Gareth Bale’s a very talented player and has risen up in estimation over the last three seasons but is a footballer – or anyone for that matter – worth £86m in the current economic climate?
If you consider the country that he is going to (if all the rumour is to be believed) is in a dangerous fiscal situation how do you think those not interested in football in Spain will feel about this kind of money being thrown around when people are struggling for the basics. In this country too it appears to be a move that will make those who don’t follow the game question the ethics and morals of a game that already has several questions on decency hanging over it.
We know that there will not be a cheque made out for the full amount to Tottenham if the sale goes ahead, instead it will be paid in smaller amounts over a few years or even involving a player swap as part of the deal – but even so when so many of the fans of Real Madrid and Spurs are struggling with bills, mortgages and the cost of living is it too extravagant a move to make? Many say that the value comes from the merchandise that the clubs sell with the bigger names and the increased gate receipts so the values are justifiable in business terms but I’d argue that football needs a bit of a reality check and needs to consider the image problem that it has and this adds to that negative image.
While football is big business there is a parallel in society with the divide between the “haves” and “have-nots” ever-widening. Looking at the English Premiership we know that the winner of this year’s league will most likely be Manchester United, Manchester City or Chelsea because of the money involved. They will be followed by Arsenal, Liverpool and Spurs most likely with the odd chance of one of the “smaller” teams causing a wee upset and sneaking into the top six. While I still enjoy watching the odd game any connection that the working man or woman on the street used to have with these mega clubs is almost extinct. More so if you consider the lack of indigenous or even local players in the top flight sides. Look at the Man City vs. Newcastle game from last Monday – only three of the players on the pitch were English.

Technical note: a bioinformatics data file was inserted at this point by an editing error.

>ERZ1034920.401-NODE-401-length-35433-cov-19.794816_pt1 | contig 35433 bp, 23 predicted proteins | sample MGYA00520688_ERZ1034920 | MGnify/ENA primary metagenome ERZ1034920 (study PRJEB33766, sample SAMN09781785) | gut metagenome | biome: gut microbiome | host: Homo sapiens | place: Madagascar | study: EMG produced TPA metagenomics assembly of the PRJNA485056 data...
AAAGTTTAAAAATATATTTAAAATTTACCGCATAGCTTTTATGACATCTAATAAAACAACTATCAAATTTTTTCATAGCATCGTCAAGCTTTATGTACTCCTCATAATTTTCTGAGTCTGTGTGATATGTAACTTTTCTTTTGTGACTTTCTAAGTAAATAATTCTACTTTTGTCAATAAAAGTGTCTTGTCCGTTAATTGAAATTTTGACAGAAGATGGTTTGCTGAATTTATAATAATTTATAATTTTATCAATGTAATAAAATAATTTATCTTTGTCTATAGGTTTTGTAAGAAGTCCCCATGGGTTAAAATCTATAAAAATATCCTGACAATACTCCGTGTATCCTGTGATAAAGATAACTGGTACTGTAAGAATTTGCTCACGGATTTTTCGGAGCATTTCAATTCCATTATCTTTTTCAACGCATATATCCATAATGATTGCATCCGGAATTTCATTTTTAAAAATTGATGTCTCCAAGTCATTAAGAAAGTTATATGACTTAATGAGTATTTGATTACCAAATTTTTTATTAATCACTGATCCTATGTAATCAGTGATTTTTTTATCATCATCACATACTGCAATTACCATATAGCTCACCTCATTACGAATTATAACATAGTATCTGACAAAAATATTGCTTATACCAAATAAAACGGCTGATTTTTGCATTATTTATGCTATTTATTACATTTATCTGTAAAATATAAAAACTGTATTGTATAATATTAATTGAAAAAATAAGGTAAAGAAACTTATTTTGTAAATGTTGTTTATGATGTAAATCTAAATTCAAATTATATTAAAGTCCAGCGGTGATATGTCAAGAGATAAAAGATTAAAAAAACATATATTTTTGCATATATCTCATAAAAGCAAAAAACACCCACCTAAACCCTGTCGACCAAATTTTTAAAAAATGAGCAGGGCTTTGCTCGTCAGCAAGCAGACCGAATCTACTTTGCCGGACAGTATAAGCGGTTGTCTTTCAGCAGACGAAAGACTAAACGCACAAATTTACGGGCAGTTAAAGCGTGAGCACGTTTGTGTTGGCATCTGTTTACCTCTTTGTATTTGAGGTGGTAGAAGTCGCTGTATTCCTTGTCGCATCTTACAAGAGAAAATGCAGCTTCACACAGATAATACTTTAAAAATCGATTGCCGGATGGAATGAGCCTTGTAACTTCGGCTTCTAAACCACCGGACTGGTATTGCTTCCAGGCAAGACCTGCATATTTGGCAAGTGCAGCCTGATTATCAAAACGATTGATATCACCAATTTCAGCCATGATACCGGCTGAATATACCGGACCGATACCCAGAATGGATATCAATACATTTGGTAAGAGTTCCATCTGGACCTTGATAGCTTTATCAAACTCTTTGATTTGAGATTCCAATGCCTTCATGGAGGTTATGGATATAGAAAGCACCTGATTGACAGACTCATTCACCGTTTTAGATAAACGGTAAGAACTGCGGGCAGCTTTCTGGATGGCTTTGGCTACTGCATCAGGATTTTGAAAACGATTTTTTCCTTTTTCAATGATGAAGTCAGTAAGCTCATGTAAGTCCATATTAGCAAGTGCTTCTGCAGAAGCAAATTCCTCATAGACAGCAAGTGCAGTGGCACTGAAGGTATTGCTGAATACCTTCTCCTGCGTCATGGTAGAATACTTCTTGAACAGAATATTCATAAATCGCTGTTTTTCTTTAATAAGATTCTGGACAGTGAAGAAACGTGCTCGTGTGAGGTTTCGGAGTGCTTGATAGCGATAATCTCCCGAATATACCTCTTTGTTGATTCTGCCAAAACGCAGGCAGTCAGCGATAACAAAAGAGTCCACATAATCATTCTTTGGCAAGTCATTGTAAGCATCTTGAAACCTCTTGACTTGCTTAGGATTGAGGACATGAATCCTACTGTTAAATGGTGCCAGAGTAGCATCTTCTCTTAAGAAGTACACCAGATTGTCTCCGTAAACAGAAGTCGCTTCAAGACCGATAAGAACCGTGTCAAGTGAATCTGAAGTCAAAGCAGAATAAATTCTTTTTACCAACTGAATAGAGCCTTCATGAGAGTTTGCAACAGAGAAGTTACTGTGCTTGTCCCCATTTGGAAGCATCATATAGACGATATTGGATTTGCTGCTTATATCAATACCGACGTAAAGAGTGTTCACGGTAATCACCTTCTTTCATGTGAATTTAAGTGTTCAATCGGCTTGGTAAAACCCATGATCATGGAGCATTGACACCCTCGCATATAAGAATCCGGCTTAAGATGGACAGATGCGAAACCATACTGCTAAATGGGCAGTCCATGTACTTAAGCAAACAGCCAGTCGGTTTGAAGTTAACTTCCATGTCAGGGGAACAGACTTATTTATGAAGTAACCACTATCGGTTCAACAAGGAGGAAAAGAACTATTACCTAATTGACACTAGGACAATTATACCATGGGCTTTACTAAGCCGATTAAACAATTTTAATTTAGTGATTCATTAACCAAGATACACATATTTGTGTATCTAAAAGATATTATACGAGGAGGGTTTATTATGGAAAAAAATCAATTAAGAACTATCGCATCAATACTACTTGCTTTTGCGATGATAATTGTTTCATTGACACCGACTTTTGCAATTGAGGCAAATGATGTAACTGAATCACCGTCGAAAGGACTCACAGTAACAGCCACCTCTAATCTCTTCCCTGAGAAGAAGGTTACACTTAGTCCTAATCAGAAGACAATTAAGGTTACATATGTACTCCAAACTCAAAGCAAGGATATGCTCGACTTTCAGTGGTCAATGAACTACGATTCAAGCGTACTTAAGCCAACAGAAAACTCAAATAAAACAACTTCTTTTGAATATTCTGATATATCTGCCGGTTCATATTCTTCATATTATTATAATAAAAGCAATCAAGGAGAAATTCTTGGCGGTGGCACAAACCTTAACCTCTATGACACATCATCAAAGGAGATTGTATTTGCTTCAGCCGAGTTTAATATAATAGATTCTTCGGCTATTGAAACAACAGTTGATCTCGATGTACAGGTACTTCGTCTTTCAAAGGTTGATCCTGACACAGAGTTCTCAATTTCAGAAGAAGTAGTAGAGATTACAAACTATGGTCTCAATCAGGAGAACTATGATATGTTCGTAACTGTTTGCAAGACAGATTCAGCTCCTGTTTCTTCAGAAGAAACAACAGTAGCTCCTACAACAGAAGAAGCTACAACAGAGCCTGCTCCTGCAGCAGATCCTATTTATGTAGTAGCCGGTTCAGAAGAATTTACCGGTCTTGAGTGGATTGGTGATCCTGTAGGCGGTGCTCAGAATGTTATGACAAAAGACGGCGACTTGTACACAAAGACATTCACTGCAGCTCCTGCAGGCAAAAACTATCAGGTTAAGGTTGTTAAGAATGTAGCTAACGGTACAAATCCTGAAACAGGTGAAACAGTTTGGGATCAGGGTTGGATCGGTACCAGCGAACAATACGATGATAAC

It’s this separation of the reality of the “man on the street” and the fantasy world where you can pick a figure out of the air to value a player that has made the game as good as it is for those in the top financial positions, but less of an emotional connection for you and I. When we see the Bales, Rooneys and Silvas of this world we can’t even aspire to be like them as their lives are almost fictional compared to ours. More money from these big clubs needs to go back into the grassroots projects to reach out to those in the shadow of the multi-million pound stadiums and bring them more benefit from this cash cow. Yes money has spoilt the game, but it’s eroded the passion for many long-standing fans too who cannot afford the season tickets or even to take the family on a day out to the match as they used to.
The terraces were once the place of respite for the working man on a Saturday Afternoon, now the executive boxes are the networking session for the businessmen on a Tuesday night.